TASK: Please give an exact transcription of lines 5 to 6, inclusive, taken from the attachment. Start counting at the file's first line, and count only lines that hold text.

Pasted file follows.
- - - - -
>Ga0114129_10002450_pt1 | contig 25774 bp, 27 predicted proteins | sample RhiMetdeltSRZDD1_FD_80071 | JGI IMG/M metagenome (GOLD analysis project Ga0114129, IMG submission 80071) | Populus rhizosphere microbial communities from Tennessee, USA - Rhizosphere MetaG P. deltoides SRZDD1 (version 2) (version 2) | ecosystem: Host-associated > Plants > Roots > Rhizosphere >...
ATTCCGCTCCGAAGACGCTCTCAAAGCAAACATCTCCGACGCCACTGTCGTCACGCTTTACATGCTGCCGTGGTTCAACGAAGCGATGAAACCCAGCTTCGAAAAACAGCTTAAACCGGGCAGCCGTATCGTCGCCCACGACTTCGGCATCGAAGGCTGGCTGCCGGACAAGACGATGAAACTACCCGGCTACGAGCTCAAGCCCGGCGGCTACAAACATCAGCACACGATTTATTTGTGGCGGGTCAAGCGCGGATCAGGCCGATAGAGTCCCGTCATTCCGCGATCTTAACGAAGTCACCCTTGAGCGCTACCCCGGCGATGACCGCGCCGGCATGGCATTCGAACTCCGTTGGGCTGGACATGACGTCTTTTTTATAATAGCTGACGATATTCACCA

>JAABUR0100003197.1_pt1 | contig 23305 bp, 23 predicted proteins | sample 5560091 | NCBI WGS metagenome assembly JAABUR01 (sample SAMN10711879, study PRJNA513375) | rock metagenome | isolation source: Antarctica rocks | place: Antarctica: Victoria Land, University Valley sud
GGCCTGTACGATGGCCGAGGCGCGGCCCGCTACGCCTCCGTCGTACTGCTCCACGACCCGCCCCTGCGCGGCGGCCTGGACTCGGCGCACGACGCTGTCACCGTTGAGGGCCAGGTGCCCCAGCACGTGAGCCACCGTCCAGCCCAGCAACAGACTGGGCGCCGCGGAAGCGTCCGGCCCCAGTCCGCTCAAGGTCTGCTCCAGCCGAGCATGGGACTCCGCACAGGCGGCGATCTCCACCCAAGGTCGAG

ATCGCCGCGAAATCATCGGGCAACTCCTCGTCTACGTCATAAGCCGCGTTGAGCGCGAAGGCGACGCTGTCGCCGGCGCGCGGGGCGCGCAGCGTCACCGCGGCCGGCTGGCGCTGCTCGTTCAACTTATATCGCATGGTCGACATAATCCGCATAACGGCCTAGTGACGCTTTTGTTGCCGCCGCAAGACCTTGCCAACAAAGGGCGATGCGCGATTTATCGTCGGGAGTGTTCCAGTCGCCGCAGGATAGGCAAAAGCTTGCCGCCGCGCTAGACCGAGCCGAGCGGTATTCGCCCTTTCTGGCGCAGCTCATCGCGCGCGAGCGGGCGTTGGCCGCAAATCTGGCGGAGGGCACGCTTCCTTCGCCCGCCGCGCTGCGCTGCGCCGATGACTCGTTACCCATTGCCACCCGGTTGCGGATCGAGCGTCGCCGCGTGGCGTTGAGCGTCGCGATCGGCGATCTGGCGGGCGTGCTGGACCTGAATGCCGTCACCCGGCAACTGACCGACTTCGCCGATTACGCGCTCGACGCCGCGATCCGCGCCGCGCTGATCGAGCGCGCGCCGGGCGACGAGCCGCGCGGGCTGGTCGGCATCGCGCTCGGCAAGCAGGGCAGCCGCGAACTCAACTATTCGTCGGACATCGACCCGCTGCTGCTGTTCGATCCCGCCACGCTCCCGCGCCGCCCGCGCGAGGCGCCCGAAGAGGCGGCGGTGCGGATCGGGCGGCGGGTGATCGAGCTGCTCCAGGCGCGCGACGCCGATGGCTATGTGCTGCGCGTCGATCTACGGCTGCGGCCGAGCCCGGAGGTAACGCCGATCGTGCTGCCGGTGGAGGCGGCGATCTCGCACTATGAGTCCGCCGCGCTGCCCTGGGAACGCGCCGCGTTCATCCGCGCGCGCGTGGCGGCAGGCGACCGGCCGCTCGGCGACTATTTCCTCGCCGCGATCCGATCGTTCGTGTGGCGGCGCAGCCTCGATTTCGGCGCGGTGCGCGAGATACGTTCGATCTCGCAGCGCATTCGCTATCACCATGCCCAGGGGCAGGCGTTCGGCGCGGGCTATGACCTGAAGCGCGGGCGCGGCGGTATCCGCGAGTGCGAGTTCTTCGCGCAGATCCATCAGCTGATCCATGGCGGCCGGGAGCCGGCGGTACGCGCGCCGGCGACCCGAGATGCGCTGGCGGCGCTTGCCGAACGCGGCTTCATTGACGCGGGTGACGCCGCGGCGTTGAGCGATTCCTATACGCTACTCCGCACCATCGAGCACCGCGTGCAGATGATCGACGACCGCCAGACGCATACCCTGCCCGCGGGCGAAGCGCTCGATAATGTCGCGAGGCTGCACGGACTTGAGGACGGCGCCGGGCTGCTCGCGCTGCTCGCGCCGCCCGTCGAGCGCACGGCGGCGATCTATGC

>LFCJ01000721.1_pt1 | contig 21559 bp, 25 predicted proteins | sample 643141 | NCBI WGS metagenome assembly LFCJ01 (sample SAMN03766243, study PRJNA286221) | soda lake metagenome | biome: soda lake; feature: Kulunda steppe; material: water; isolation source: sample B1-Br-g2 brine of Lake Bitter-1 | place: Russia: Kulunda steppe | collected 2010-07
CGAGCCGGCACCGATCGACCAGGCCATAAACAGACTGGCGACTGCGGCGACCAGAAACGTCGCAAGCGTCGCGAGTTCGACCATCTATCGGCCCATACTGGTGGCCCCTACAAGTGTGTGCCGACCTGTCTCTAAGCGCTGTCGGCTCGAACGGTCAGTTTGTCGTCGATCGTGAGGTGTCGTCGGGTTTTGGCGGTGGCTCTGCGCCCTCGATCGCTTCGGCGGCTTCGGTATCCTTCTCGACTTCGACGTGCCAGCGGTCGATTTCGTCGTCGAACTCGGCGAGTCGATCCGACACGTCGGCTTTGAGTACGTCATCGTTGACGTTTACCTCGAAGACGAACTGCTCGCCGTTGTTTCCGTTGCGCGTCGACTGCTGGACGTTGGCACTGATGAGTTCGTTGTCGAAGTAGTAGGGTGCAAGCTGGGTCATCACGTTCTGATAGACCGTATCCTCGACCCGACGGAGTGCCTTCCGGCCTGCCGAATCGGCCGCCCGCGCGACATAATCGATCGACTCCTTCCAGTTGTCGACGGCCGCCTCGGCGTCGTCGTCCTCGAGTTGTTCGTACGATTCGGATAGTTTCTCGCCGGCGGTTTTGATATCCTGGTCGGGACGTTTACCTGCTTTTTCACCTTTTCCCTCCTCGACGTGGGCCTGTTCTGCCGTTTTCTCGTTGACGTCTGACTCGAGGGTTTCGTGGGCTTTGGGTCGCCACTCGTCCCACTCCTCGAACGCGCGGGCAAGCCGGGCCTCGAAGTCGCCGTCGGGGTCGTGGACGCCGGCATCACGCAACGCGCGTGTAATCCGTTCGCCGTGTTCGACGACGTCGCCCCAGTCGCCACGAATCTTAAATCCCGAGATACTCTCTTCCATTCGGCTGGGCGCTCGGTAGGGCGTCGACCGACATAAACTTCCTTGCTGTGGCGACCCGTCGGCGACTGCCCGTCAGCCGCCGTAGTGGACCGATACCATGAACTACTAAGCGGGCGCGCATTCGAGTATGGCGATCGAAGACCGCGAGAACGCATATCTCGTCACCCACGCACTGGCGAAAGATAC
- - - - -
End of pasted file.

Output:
ATCGCCGCGAAATCATCGGGCAACTCCTCGTCTACGTCATAAGCCGCGTTGAGCGCGAAGGCGACGCTGTCGCCGGCGCGCGGGGCGCGCAGCGTCACCGCGGCCGGCTGGCGCTGCTCGTTCAACTTATATCGCATGGTCGACATAATCCGCATAACGGCCTAGTGACGCTTTTGTTGCCGCCGCAAGACCTTGCCAACAAAGGGCGATGCGCGATTTATCGTCGGGAGTGTTCCAGTCGCCGCAGGATAGGCAAAAGCTTGCCGCCGCGCTAGACCGAGCCGAGCGGTATTCGCCCTTTCTGGCGCAGCTCATCGCGCGCGAGCGGGCGTTGGCCGCAAATCTGGCGGAGGGCACGCTTCCTTCGCCCGCCGCGCTGCGCTGCGCCGATGACTCGTTACCCATTGCCACCCGGTTGCGGATCGAGCGTCGCCGCGTGGCGTTGAGCGTCGCGATCGGCGATCTGGCGGGCGTGCTGGACCTGAATGCCGTCACCCGGCAACTGACCGACTTCGCCGATTACGCGCTCGACGCCGCGATCCGCGCCGCGCTGATCGAGCGCGCGCCGGGCGACGAGCCGCGCGGGCTGGTCGGCATCGCGCTCGGCAAGCAGGGCAGCCGCGAACTCAACTATTCGTCGGACATCGACCCGCTGCTGCTGTTCGATCCCGCCACGCTCCCGCGCCGCCCGCGCGAGGCGCCCGAAGAGGCGGCGGTGCGGATCGGGCGGCGGGTGATCGAGCTGCTCCAGGCGCGCGACGCCGATGGCTATGTGCTGCGCGTCGATCTACGGCTGCGGCCGAGCCCGGAGGTAACGCCGATCGTGCTGCCGGTGGAGGCGGCGATCTCGCACTATGAGTCCGCCGCGCTGCCCTGGGAACGCGCCGCGTTCATCCGCGCGCGCGTGGCGGCAGGCGACCGGCCGCTCGGCGACTATTTCCTCGCCGCGATCCGATCGTTCGTGTGGCGGCGCAGCCTCGATTTCGGCGCGGTGCGCGAGATACGTTCGATCTCGCAGCGCATTCGCTATCACCATGCCCAGGGGCAGGCGTTCGGCGCGGGCTATGACCTGAAGCGCGGGCGCGGCGGTATCCGCGAGTGCGAGTTCTTCGCGCAGATCCATCAGCTGATCCATGGCGGCCGGGAGCCGGCGGTACGCGCGCCGGCGACCCGAGATGCGCTGGCGGCGCTTGCCGAACGCGGCTTCATTGACGCGGGTGACGCCGCGGCGTTGAGCGATTCCTATACGCTACTCCGCACCATCGAGCACCGCGTGCAGATGATCGACGACCGCCAGACGCATACCCTGCCCGCGGGCGAAGCGCTCGATAATGTCGCGAGGCTGCACGGACTTGAGGACGGCGCCGGGCTGCTCGCGCTGCTCGCGCCGCCCGTCGAGCGCACGGCGGCGATCTATGC

>LFCJ01000721.1_pt1 | contig 21559 bp, 25 predicted proteins | sample 643141 | NCBI WGS metagenome assembly LFCJ01 (sample SAMN03766243, study PRJNA286221) | soda lake metagenome | biome: soda lake; feature: Kulunda steppe; material: water; isolation source: sample B1-Br-g2 brine of Lake Bitter-1 | place: Russia: Kulunda steppe | collected 2010-07